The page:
Single feature or full platform?
Rebel AI is laser-focused on solving domain spoofing with blockchain, said founder and CEO Manny Puentes.
“There are a lot of companies trying to sell the dream of what the technology could be, but we want to get people to understand there is a specific, real-world problem they have that blockchain can solve,” he said.
Blockchain companies with more comprehensive platforms also turn to point solution providers to fill out their offerings.
NYIAX, for instance, built a blockchain media exchange where publishers can trade inventory futures, but it uses Rebel AI to verify ad transactions and is in discussions with other blockchain technology companies for media-buying solutions like viewability measurement and payment processing, said CEO Carolina Abenante.
Kochava XCHNG, a blockchain subsidiary of the mobile ad company, partners with more than 30 companies to sell data and media, measure campaigns and, most importantly, transfer payments from fiat to the XCHNG token currency, said Kochava CEO Charles Manning.
Are there any live solutions?
There’s a lot of talk about blockchain products, but not a lot of products on the market.
The Richards Group recently ran its first blockchain ad test with its client GameStop and the blockchain advertising startup Lucidity, Lee said.
“We’ve talked to many companies that have a concept, but we’d been waiting for a product that could be activated on,” he said.
Working with Lucidity and its supply chain partners AppNexus and Integral Ad Science, the campaign resulted in a huge drop in impression discrepancy, Lee said.
The other solutions on the market are similar alpha or beta programs managed by bucket brigades of established vendors and new blockchain players.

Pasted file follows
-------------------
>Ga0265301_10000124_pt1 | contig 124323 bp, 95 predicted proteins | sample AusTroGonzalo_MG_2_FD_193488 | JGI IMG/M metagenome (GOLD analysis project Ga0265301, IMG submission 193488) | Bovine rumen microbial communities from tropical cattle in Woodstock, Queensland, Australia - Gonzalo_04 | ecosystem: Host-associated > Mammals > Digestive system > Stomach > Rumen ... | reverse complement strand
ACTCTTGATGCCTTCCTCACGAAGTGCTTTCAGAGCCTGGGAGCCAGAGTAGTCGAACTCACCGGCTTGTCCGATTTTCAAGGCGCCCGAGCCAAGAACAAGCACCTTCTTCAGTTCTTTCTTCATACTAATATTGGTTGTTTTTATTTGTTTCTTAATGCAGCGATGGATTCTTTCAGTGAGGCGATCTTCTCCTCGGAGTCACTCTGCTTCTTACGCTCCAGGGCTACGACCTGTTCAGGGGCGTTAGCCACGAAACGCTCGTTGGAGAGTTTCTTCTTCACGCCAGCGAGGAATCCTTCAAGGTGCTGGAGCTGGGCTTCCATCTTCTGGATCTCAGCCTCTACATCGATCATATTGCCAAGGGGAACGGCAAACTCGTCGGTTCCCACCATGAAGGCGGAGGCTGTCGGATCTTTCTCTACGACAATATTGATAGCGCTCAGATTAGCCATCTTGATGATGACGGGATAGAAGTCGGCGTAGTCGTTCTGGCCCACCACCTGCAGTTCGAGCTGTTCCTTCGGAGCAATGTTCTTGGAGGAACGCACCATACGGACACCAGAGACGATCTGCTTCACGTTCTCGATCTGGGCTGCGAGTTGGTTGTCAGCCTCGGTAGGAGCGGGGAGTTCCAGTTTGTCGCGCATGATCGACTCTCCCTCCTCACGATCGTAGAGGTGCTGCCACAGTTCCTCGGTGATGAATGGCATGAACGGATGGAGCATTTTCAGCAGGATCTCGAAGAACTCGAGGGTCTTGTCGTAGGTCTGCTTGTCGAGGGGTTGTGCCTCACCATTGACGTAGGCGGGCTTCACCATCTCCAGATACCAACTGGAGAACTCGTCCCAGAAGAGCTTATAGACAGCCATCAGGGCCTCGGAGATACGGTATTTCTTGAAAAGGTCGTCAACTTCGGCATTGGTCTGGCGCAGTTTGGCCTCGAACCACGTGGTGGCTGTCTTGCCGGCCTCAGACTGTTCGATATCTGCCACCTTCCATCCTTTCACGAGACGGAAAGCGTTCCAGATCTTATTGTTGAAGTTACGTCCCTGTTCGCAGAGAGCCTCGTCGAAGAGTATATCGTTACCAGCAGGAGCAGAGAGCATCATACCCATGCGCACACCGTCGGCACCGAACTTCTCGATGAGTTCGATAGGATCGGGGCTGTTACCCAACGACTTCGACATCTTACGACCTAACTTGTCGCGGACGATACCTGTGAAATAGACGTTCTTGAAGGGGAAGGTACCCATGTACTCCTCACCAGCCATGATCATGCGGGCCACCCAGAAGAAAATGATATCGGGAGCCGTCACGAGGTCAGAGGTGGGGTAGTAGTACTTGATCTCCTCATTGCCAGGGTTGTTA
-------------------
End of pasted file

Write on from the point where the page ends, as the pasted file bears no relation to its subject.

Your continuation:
Amino Payments relies on ad tech adopters AppNexus and IAS to integrate their active supply chains with its blockchain ledger.
IBM and Mediaocean have a blockchain ad partnership with a handful of top brands – Kimberly-Clark, IBM, Unilever, Kellogg and Pfizer – that were already testing blockchain solutions to manage real-world product supply chains and data security, Kelley said.
It will likely be another year or so before blockchain companies have generally available products, as opposed to closed beta tests, Abenante said.
And that’s optimistic. Jolly said it could be three years or more before the industry broadly accepts blockchain.
The blockchain startup community is prepared for a long grind.
Some have raised money through traditional routes. NYIAX has $15.7 million in seed funding, for example, and FusionSeven raised an $8 million Series A round. Lucidity’s investors aren’t public, but it has millions in venture capital backing, said CEO Sam Goldberg.
Non-traditional funding routes can provide capital as well.
XCHNG raised capital in a private ICO pre-sale with the Korean blockchain investment firm Hashed, which Manning said will support ongoing R&D costs for Kochava’s blockchain business.